As a final step towards fascism, the Implementing Rules and Regulation of the Anti-Terror Law has been released in October. Lieutenant General Antonio Parlade, Jr. was quick to red-tag celebrities, duly-elected officers, and critics of the administration.
Also in October, or Indigenous Peoples’ Month, the government arrested Beatrice “Betty” Belen, 2018 Bayani ng Kalikasan awardee and staunch defender of ancestral lands. Since 2012, she has been opposing the Chevron Geothermal Project in Kalinga. Betty of Western Uma, Lubuagan, Kalinga, is also a community health worker who advocates for an improved health system in the countryside.
The Regional Trial Court Branch 54 in Bacolod City could not have chosen a better time – October, Peasant Month – to issue a warrant of arrest against 56 farmers who are members of Paghiliusa sang Agricultural Workers kag Small Fishermen nga may Inisyatiba sa Barangay San Juan (PAWIS). The arrest is seen by PAWIS as a way to intimidate the farmers and agricultural workers and prevent them from fighting for land distribution and genuine agrarian reform.
In October, we also witnessed the inhumane treatment of youth leader Reina Mae “Ina” Nasino. Ina was initially granted a three-day furlough to attend the wake of her three-month-old daughter, who had died of pneumonia while her mother languished in jail on false charges. But authorities of the Manila City Jail Female Dormitory were able to trim the furlough down to six hours. No less than 40 soldiers were sent to guard a grieving mother.
The moment when Ina is asked by the media to express her anger and disappointment is symbolic: uniformed armed men gather around the 23-year-old mother in an attempt to block her from speaking. Ina tries her best to respond, clad in personal protective equipment with her arms cuffed. The commanding officer turns his two-way radio on whenever Ina opens her mouth. “Isigaw mo na lang, Ina,” her lawyers prompt. Ina tries to talk about injustice as the soldiers press against her. As a last resort, they attempt to take her away. Her sleep-deprived lawyers insist that Ina could not be taken away without a court order. They have to raise their voices and use their bodies to shield Ina.
This is how the regime is treating us now. They are depriving us of our rights and are using their power to do what they want, in blatant disregard of the law. Ina’s lawyers from Karapatan prove that we can resist, that we can defend our rights, yet we have to be as strong as Ina.
The police declined to remove Ina’s handcuffs during daughter’s burial and highjacked the car that held Baby River so that the mourners and family members could not hold a procession. Today, the women’s dormitory of Manila City Jail is preventing Ina’s mother and relatives from visiting her. They refuse to accept food, letters of support, or flowers for Ina. They continue to violate her rights after depriving her daughter of a proper burial and amidst her postpartum depression.
Unlike Ina, I was not illegally incarcerated when I was pregnant. I was surrounded by my loved ones during my delivery and recovery. Still, I experienced severe postpartum depression. As a woman and mother, I can only imagine Ina’s condition.
Manila City Jail officers have blood in their hands. By not providing Ina access to regular checkups during her pregnancy and to lactation facilities and equipment after giving birth, they have robbed Baby River of her life. Of course, had the government not arrested Ina, an activist exercising her rights, on baseless charges, Baby River could still be alive today.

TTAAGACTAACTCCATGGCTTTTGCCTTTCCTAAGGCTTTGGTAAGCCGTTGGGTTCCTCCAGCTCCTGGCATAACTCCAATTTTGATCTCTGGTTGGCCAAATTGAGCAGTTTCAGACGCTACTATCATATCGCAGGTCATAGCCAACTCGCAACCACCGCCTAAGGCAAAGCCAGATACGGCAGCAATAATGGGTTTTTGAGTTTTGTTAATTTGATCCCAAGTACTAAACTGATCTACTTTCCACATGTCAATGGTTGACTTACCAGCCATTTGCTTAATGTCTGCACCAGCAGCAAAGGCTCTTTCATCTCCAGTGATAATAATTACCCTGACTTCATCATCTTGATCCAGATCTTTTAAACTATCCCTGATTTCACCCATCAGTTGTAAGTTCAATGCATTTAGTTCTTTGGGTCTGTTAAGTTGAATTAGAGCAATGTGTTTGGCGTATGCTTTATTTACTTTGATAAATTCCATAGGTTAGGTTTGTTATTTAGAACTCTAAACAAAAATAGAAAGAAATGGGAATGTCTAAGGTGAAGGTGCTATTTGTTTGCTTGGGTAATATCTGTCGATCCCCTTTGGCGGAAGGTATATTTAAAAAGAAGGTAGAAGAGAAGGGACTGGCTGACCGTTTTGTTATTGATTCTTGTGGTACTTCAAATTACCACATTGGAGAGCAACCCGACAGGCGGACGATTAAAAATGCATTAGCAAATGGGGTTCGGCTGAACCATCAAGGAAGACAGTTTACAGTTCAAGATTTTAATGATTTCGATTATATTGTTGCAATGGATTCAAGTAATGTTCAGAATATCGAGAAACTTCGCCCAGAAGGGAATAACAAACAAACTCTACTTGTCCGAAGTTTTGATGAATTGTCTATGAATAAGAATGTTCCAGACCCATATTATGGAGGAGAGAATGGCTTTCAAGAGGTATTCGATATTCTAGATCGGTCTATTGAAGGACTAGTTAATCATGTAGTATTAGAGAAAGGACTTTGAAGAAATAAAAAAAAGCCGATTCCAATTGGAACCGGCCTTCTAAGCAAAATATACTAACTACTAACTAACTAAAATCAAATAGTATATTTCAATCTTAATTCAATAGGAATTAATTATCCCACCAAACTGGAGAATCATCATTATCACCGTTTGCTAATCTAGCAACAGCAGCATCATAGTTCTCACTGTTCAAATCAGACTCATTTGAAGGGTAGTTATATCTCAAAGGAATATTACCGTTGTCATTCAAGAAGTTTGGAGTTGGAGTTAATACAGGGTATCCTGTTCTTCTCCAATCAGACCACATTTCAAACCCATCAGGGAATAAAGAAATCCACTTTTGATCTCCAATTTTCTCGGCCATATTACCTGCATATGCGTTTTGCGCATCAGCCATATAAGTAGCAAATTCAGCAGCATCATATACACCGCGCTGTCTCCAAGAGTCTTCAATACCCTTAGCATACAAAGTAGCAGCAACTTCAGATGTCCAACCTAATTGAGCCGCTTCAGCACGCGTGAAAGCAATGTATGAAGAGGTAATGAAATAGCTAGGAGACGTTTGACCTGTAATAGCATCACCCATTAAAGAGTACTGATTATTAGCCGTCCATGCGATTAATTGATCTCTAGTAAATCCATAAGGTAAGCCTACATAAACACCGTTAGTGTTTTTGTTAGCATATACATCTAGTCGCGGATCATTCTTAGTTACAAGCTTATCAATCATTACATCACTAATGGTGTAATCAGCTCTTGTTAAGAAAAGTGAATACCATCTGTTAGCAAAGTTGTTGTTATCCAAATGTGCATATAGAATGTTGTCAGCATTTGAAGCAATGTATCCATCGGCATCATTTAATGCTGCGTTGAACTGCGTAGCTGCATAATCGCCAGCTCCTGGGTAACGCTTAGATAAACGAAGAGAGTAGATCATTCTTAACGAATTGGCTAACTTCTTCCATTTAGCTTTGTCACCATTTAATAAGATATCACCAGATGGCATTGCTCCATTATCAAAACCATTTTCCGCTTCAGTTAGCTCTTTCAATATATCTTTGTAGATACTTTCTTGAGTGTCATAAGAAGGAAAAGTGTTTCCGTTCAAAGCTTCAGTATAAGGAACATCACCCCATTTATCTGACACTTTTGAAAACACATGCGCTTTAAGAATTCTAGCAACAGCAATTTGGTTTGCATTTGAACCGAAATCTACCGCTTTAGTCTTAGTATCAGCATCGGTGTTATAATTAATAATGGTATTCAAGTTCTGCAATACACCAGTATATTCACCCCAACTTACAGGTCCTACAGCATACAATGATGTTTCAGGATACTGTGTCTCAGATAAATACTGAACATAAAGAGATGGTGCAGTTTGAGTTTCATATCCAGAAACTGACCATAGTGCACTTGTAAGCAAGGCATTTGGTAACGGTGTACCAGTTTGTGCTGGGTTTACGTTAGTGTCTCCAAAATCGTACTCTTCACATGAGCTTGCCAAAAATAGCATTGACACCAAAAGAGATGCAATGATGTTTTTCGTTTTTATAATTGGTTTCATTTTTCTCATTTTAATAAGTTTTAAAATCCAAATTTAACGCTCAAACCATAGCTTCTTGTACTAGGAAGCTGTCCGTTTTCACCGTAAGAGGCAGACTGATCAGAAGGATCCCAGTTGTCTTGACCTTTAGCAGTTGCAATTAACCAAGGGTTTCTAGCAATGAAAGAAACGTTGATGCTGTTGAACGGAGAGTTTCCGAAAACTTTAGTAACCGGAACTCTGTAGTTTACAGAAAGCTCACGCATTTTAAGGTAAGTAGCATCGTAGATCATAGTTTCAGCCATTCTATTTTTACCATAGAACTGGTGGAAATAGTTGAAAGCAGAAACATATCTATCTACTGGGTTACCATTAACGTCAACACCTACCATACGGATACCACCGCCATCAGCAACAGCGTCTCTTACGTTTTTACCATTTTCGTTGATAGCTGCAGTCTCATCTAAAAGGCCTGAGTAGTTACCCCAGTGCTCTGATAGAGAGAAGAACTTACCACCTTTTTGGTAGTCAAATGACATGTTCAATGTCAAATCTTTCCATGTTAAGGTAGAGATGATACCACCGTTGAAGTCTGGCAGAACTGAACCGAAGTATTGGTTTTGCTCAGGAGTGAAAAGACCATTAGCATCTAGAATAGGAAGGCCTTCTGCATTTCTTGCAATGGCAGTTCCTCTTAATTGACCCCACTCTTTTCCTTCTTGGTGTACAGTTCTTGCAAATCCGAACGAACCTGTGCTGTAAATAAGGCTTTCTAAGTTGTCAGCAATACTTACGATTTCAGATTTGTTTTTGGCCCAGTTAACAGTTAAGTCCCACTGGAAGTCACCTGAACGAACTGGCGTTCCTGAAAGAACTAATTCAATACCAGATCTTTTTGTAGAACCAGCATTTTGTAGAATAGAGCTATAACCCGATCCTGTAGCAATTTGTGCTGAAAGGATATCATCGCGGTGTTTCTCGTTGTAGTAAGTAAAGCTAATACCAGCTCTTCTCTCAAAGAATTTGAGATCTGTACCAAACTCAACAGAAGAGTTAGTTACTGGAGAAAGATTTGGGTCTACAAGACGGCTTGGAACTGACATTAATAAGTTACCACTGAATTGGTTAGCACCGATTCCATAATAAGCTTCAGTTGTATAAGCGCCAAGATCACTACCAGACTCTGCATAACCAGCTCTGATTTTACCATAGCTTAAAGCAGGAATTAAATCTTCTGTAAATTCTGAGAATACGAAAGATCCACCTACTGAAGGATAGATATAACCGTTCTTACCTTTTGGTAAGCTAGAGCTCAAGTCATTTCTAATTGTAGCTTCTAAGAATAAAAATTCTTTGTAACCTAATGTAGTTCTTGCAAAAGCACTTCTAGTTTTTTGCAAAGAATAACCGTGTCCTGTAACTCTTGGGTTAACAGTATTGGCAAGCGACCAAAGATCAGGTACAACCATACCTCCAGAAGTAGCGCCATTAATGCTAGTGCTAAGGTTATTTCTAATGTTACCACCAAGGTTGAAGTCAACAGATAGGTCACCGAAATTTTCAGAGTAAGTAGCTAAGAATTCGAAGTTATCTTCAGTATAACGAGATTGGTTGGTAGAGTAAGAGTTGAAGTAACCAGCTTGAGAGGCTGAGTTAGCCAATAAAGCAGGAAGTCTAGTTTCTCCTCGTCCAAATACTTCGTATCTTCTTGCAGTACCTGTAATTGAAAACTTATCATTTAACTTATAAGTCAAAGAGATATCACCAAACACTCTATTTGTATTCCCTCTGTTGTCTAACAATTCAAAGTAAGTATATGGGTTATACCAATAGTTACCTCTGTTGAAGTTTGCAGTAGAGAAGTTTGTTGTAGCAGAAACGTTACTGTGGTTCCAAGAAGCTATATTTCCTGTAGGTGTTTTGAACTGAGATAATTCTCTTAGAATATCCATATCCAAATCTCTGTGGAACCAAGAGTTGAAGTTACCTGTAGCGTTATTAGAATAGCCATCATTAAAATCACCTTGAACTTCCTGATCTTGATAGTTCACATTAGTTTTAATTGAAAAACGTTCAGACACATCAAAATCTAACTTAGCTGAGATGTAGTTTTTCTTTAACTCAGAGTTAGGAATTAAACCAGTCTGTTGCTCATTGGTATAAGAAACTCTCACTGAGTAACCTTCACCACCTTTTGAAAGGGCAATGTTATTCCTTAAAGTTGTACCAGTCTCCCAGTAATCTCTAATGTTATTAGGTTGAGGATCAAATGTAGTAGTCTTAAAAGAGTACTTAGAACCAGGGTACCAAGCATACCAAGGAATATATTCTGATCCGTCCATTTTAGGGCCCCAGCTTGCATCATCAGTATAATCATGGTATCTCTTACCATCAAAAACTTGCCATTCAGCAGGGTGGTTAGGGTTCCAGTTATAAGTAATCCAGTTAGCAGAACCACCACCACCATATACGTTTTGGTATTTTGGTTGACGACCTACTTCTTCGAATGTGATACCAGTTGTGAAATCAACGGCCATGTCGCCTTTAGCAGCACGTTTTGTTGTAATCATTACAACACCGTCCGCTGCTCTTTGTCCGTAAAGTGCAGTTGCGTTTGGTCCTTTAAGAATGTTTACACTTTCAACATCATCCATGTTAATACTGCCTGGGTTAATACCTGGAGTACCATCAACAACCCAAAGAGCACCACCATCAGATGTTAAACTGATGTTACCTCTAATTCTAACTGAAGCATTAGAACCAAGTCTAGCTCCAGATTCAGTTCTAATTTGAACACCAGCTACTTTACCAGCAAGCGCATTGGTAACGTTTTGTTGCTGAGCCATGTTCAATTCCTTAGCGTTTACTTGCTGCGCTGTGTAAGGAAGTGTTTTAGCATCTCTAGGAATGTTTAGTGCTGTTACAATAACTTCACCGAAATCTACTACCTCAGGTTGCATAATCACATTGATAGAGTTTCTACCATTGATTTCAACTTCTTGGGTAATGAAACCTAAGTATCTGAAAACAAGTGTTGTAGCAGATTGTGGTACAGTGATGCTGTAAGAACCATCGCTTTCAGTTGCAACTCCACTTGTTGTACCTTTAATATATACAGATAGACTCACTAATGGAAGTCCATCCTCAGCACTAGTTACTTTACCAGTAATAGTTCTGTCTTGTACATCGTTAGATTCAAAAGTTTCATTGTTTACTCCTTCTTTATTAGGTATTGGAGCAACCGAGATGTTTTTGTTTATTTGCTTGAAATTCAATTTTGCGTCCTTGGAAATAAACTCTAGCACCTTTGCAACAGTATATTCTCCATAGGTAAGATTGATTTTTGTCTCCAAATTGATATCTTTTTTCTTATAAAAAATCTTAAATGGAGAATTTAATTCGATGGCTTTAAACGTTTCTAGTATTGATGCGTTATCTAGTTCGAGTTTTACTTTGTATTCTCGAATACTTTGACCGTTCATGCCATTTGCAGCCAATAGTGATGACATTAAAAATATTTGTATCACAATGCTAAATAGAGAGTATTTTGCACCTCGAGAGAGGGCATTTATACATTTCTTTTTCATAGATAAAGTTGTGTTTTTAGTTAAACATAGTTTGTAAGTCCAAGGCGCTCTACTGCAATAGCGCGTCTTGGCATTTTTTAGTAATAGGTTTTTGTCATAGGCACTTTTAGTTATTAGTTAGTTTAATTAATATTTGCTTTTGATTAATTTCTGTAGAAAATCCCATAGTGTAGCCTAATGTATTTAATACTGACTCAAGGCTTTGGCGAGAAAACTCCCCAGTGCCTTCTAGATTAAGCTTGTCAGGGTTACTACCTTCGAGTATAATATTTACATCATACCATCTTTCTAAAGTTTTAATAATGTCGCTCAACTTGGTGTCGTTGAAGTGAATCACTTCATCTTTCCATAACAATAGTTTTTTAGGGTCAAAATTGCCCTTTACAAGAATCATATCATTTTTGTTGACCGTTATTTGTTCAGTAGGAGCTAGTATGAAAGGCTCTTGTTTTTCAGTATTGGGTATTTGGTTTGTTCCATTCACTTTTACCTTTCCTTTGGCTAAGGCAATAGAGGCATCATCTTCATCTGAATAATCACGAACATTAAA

Both Ina and Auntie Betty were charged with illegal possession of explosives and firearms, a non-bailable case. “If the state considers activists as its enemy, logically, its objective is to put them behind bars over charges that are non-bailable. To justify the government’s stance that activists are terrorists, the planting of firearms and explosive is the best way to do it,” writes Taule.
With the implementation of the Anti-Terror Law, even this opinion piece could be interpreted as an act of terrorism. An emblem, an online post, a public statement could be considered a serious threat. Anyone and everyone could be called a terrorist.
This is why organizations like the Amihan National Federation of Peasant Women are calling to defund the National Task Force to End Local Communist Armed Conflict (NTF-ELCAC) which has been designated a Php 19 billion fund for 2021. “The NTF-ELCAC is a waste of hard-earned taxpayers’ money, and a machinery undermining the constitution, the rights to freedom of expression, speech, peaceful assembly, and association,” says Zenaida Soriano, National Chairperson of Amihan. The group demands to defund NTF-ELCAC and repeal the “terror law,” both policies of the Duterte regime to intensify its fascist attack against critics including peasant and indigenous women.
That Php 19 billion could feed generations to come. Is it not logical to invest that money on agriculture and the protection of ancestral lands to provide sustainable lives to our people and our children? The pandemic has left the entire nation hungry, jobless, and at high risk of infection. Why, with the rising number of COVID-19 cases and unemployment, the collapsing distance learning scheme, the crises in agriculture and the environment — does the regime think that boosting the budget to combat “communist” rebels will solve all these problems? (davaotoday.com)
Rae Rival writes and does volunteer work for Gantala Press and Rural Women Advocates. She is a teacher and a mother. Her stories, poems, and essays have appeared in CNN Philippines, Rappler, Voice and Verse Poetry Magazine (Hong Kong), Cha: An Asian Literary Journal, university presses, and do-it-yourself zines.